For Artists

To See Community Artist Calls for Submissions

Project Overview

Waterlution is currently looking for eight participatory, community-based art project proposals from local emerging, mid-career or established artists or artist collectives. Projects must prioritize community dialogue about the Great Lakes and evoke what the Great Lake in their community means to its people. Participation from the public and the artist in co-creating a community-based, Great Lakes-themed artwork—under the direction of the artist—is a mandatory requirement of this commission.

Each artist or artist collective will receive support from Waterlution to facilitate a community maker workshop in their focus community, and to direct the participants to create a personal contribution for inclusion in the final artwork. Each participant contribution is to be utilized by the artist in creating the final artwork for installation in a public space within each focus community.

Curatorial Intent

The projects will emphasize collaboration and the collective magnitude of the Great Lakes. Community participation will focus on ideas that showcase the grandeur of the Great Lakes as well as connection of its people, their history and diverse cultures. Notions of empowerment and sustainability, with the goal of creating a platform for continued enriched dialogue and ownership are foundational to the work. Participation from the public in co-creating a community-based, Great Lakes-themed artwork—under the direction of the artist—is mandatory. Projects will strive to facilitate the public through emblematic, supportive, and participatory means.

Artist Eligibility:

This call is open to professional artists and artist collectives residing within one of the identified communities of Hamilton, Kingston, Providence Bay (Manitoulin Island), Mississauga, Owen Sound, Aamjiwnaang First Nation (Sarnia), Thunder Bay & Toronto. We encourage and invite artists from diverse backgrounds and from all career levels.

Selection Committee


Paola Poletto

Paola Poletto’s work shifts between DIY (do it yourself) and institutional-based practices. With both, she’s interested in the representations of collaborative productions where visual constructions are rigorous narratives, exercising multiple points of view. She is Manager of Adult Learning and Residency Programs at the Art Gallery of Ontario where, for the past four years, she has led the Gallery School adult studio programs, public programs ranging from discursive to performance, as well as the artist-in-residence program. Paola has also held positions at the City of Mississauga’s Culture Division as Supervisor of Events (2008-12); and at Design Exchange (DX), as Senior Director of Programs (2000-8), focusing on sustainability, social responsibility and innovation.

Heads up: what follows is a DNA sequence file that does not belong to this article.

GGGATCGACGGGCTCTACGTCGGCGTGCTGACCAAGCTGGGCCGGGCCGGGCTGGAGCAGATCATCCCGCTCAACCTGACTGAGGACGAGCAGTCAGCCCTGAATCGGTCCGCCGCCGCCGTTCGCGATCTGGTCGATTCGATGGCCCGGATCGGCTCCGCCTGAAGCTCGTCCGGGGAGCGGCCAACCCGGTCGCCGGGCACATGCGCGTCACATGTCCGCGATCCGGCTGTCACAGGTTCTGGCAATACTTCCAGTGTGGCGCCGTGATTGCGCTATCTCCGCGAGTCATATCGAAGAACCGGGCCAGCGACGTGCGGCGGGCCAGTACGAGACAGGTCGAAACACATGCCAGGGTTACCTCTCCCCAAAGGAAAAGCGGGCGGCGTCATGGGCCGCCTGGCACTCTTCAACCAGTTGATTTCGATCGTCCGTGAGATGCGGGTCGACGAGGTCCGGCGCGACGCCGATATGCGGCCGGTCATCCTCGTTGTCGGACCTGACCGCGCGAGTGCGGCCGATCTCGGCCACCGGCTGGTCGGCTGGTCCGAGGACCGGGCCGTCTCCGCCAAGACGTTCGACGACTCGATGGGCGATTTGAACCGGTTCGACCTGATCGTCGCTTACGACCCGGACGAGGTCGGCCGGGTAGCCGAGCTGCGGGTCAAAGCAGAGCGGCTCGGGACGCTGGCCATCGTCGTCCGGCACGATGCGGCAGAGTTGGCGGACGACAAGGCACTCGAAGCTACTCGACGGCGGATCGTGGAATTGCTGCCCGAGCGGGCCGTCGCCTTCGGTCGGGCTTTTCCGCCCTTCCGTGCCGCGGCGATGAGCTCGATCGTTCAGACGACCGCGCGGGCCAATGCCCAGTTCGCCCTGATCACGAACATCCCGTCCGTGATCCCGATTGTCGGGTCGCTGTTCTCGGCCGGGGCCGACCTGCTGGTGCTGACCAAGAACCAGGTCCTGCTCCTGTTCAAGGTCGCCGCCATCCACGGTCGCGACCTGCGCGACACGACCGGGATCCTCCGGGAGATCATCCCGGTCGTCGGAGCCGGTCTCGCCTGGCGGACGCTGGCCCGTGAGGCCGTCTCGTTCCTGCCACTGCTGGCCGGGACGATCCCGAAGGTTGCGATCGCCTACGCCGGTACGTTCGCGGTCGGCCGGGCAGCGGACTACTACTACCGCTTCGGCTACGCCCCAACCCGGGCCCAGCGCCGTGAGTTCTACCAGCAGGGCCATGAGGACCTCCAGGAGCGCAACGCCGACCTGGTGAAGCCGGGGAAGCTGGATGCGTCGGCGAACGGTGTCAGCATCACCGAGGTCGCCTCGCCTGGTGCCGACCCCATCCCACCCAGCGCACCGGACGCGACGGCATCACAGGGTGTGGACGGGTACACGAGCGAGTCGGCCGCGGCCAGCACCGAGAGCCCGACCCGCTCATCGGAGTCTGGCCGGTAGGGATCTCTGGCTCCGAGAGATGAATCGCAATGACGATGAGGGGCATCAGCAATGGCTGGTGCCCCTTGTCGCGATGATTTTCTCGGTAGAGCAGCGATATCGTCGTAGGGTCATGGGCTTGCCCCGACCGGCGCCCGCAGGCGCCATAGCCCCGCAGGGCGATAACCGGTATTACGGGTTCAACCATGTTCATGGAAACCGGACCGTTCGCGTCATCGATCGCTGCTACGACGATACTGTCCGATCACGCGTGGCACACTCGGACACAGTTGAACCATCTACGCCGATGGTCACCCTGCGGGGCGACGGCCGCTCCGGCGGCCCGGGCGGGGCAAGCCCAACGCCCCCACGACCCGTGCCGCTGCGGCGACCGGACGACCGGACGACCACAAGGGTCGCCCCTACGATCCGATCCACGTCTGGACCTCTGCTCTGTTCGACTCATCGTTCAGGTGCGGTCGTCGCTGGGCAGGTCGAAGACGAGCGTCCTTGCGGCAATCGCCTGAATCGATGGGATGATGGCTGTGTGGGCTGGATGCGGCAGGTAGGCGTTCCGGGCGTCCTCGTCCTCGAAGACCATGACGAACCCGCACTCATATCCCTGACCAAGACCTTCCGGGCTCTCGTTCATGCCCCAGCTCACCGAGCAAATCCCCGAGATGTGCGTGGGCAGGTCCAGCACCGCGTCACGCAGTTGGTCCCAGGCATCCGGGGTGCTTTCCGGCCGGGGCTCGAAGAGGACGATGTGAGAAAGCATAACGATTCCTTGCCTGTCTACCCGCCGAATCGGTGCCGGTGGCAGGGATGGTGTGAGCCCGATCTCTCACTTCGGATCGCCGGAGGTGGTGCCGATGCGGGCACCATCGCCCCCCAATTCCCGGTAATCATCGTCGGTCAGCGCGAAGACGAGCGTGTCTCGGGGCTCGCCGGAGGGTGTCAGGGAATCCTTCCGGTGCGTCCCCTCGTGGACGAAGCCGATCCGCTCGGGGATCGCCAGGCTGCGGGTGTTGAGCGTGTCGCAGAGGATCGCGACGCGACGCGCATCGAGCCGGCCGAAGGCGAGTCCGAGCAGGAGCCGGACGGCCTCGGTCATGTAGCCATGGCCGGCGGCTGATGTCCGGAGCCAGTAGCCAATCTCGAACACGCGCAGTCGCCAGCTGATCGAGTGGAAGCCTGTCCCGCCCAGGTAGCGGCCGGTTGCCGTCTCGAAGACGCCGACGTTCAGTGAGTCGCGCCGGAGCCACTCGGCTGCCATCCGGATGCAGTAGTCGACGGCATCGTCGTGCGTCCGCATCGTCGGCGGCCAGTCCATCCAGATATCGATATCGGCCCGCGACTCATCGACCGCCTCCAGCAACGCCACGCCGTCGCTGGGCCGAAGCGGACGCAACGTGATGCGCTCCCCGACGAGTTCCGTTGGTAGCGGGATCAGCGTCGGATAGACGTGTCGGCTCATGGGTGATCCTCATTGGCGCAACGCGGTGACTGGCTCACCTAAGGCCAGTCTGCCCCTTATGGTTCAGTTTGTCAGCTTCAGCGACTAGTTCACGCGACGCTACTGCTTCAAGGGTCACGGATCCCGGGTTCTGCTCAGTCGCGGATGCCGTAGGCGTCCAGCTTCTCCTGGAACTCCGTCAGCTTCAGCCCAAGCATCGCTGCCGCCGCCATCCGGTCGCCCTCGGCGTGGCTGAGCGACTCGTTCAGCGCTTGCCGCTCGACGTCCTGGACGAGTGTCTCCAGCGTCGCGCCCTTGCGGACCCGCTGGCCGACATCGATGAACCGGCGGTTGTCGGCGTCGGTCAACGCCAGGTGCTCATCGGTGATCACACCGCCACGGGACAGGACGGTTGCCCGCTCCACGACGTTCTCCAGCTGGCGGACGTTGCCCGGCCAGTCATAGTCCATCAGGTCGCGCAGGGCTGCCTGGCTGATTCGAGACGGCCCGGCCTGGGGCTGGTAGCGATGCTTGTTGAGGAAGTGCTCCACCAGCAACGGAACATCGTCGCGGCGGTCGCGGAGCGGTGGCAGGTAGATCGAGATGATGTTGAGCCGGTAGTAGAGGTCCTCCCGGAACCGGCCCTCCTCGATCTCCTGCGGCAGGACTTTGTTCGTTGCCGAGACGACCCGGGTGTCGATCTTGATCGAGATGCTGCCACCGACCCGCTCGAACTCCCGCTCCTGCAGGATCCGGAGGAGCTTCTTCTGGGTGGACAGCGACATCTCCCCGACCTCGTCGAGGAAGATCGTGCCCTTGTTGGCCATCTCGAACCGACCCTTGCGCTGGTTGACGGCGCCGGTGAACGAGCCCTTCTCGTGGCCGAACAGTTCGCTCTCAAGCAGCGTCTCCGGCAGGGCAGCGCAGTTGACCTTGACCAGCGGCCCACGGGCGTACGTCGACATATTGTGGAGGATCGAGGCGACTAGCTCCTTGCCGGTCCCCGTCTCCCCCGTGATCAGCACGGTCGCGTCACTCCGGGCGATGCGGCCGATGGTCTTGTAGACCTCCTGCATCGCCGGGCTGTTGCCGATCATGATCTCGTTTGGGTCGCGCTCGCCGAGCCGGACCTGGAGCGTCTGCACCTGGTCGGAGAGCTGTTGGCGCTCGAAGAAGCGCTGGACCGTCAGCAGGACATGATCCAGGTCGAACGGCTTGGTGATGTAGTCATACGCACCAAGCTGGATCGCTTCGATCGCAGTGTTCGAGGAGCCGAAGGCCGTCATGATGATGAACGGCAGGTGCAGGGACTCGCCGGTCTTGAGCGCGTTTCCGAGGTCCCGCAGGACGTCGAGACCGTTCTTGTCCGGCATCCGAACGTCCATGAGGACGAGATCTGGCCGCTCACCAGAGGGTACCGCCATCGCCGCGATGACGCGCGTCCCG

Dr. Gail Krantzberg

Dr. Krantzberg is Professor leading the Engineering and Public Policy Program at McMaster University. Gail completed her M.Sc. and Ph.D. at the University of Toronto in environmental science. She worked for the Ontario Ministry of Environment as Senior Policy Advisor on Great Lakes and was the Director of the Great Lakes Regional Office of the International Joint Commission. She has authored 6 books and over 190 scientific and policy articles on ecosystem quality and sustainability. She is an avid photographer and gardener when not at work.


Cree Stevens

Cree is an Ahnishinaabeqwe (Ojibwe woman) artist who is also of Cree and European descent. She feels closest to her Northwestern Ontario roots which is reflected in some of the materials she uses in her multi-disciplinary work such as birch bark, copper, beads, bone, quills, and leather. Her primary focus is to convey Indigenous issues and culture by creating artwork that features the political, social, global, cultural, traditional, environmental, and personal aspects of her people. In this way, she pays respect to and honours her ancestors. Her work can be seen at


Christopher McLeod

Christopher is the Project Lead for Great Art for Great Lakes. His artistic practice focuses on water issues utilizing socially engaged, dialogical, and interactive strategies. Self described as a Performance Sculpture Artist; his interactive apparatuses have been featured at Nuit Blanche, McMaster Museum of Art, Earls Court Gallery, as well as in Water Canada Magazine. He received his Ba in studio art from McMaster University and his Masters of Applied Art from Emily Carr University. His ongoing projects can be seen at

Community Artist Calls for Submission

Digital Art

Arists in Residence Julia Krolik and Owen Fernley will create a digital artwork titled Community Flow.

Community Flow is a digital online art piece that showcases the creations of eight community maker projects from the Great Art for Great Lakes initiative. During all maker workshops each community member’s contribution will be photographed and directly incorporated into Community Flow. This online art piece is created using a custom algorithm. Each of the eight communities will be represented by a uniquely coloured circle, which will be mapped onto an image of the Great Lakes.

Each coloured circle, matching their community of origin, will cluster around that community location along the Great Lakes. The circles will leave their community of origin and travel throughout the Great Lakes system following actual current flow paths derived from scientific data. The circles will mix with each other as they slowly work their way through this system before exiting via the St. Lawrence River to the east. As each circle leaves the screen on the right hand side, the community member contribution photograph associated with each circle will appear below the Great Lakes map. In this way, each community member contribution will cycle through the Great Lakes as a data point, and appear as a photograph at the end of its journey.